Weekly Capsule Reviews – 11/12/2016


This week: Årabrot, Alicia Keys, Neurosis, Tanya Tagaq, Childish Gambino

Årabrot – The Gospel (26/02/2016 – Fysisk Format)

I’m not sure I like it as much as I think but after Swans’ abyss-filler I think I wanted something to stem the tide, something to, forgive me, savour. Something more accessible, maybe. Something to get to the point before I wanted it to. And this is only it because of the song lengths. More thinking about it less the [art-]noise and more structure less the noise pretensions they could’ve grasped. (8/10) [Dorney’s Top Records of 2016: #23]

Alicia Keys – HERE (04/11/2016 – RCA Records)

The nice girl with the defiant outlook of her ethnicity’s past and the political nature of its present and future. Yeah it falters in the usual aspects of girl-on-girl empathy—y’know the make-up versus natural stuff, rhyming “Maybelline” with “self-esteem”, being who you truly want to be. But I enjoyed the less pop exterior (and interior, too). Not quite relinquishing the bright lights of New York but more using her exposure in the bright lights to further highlight diversity and young girls’ glow. She’s so desperate to tell us. And good on her. (8/10)

Neurosis – Fire Within Fires (23/09/2016 – Neurot Recordings (self-released))

Long build-ups; heavy, dense dirges; and “mood”-building—they didn’t skimp on the riffs, though. Check out the middle section of “Fire is the End Lesson”. A musical melody the likes are always afraid to admit they have for their headbangers may dwindle. Don’t worry, they won’t. (8/10)

Tanya Tagaq – Retribution (21/10/2016 – Six Shooter Records)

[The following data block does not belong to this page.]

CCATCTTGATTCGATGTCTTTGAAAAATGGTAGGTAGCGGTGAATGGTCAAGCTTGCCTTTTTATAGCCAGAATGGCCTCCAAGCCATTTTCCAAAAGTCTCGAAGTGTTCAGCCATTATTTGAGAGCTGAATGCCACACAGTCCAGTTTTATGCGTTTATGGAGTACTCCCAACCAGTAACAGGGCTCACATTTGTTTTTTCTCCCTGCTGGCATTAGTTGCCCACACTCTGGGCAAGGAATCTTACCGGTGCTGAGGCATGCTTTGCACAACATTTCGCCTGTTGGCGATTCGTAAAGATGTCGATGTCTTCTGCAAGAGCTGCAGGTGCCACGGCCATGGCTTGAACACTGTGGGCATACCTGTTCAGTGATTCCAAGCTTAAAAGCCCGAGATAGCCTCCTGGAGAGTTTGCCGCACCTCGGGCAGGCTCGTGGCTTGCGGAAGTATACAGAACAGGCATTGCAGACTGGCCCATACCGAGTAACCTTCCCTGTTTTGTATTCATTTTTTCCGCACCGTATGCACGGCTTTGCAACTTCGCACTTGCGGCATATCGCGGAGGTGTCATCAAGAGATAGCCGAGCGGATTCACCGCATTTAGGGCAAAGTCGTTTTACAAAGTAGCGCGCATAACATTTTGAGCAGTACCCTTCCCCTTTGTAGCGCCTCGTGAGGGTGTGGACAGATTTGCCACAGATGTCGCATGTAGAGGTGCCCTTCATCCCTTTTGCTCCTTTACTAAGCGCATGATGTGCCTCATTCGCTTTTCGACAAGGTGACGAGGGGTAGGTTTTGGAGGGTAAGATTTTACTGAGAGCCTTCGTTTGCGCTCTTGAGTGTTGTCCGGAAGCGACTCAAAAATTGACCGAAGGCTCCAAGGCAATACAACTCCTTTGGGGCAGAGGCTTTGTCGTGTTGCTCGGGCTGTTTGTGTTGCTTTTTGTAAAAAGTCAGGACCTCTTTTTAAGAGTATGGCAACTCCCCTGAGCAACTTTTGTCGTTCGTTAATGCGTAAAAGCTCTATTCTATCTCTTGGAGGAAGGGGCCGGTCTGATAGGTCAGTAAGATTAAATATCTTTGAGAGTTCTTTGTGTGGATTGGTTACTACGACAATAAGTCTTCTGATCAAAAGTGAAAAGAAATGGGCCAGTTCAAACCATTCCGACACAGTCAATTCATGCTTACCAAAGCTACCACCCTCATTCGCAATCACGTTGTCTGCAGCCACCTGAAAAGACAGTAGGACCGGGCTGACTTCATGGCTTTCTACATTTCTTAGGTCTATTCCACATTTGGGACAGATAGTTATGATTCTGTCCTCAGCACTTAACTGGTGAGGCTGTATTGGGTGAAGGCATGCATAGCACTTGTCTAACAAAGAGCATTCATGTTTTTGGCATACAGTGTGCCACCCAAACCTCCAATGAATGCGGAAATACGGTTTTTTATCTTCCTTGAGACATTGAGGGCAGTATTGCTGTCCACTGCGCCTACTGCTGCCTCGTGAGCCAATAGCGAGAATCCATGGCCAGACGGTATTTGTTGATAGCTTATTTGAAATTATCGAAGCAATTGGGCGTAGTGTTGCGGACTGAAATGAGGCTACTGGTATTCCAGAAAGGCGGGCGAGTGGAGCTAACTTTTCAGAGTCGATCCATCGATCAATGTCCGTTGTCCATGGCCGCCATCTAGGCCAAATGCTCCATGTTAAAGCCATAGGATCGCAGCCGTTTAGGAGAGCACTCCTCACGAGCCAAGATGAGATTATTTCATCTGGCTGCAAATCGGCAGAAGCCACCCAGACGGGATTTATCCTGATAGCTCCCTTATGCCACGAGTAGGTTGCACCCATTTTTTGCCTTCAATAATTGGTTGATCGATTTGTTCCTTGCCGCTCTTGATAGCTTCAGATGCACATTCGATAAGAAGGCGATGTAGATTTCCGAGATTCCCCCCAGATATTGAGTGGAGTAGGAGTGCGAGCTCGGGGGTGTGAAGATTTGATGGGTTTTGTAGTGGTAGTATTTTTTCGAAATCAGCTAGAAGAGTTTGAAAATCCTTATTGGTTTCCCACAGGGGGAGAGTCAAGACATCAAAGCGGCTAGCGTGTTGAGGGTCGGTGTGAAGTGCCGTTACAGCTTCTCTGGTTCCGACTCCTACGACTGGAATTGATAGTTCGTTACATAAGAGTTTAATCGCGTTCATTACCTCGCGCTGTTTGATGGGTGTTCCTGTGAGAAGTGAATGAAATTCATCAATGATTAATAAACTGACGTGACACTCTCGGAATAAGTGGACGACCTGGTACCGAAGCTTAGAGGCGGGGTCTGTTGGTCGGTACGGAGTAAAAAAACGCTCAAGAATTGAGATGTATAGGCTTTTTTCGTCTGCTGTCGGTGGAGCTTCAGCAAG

Summoning and communicating with the spirits via the throat—the twisting of the larynx is deadly and not for the faint-hearted. It even has some rap to add more spice to the Western/Inuit pot. A pot with plenty of spice as is. One of the more unusual listens of 2016, and maybe even your life. We even get a climate-change scare. Good. (8/10)

Childish Gambino – “Awaken, My Love!” (02/12/2016 – Glassnote Records)

Donald Glover is still as thoughtful in his love writing—respectful he may be but only because the work comes before the play (unless it’s your mama). And I respect that along with his James Brown nods. But there was something semi-bereft with the guitar-oriented tracks that were minus the crazed beats—almost stagnant in their delivery even with fuzz effects; not really prowling but more propping up the record for the likes of “Boogieman”, “Riot”, “Redbone”, and “Terrified” to pounce. Pastiche African themes, gospel, neo-soul, and “alternative” R&B were the in things with black music in 2016. The year black artistes highlighted most what is theirs—most culturally-appropriated music—in inhabiting a modern version of a past paradigm. Some records did it better than others. This nearly joined them. (7/10)

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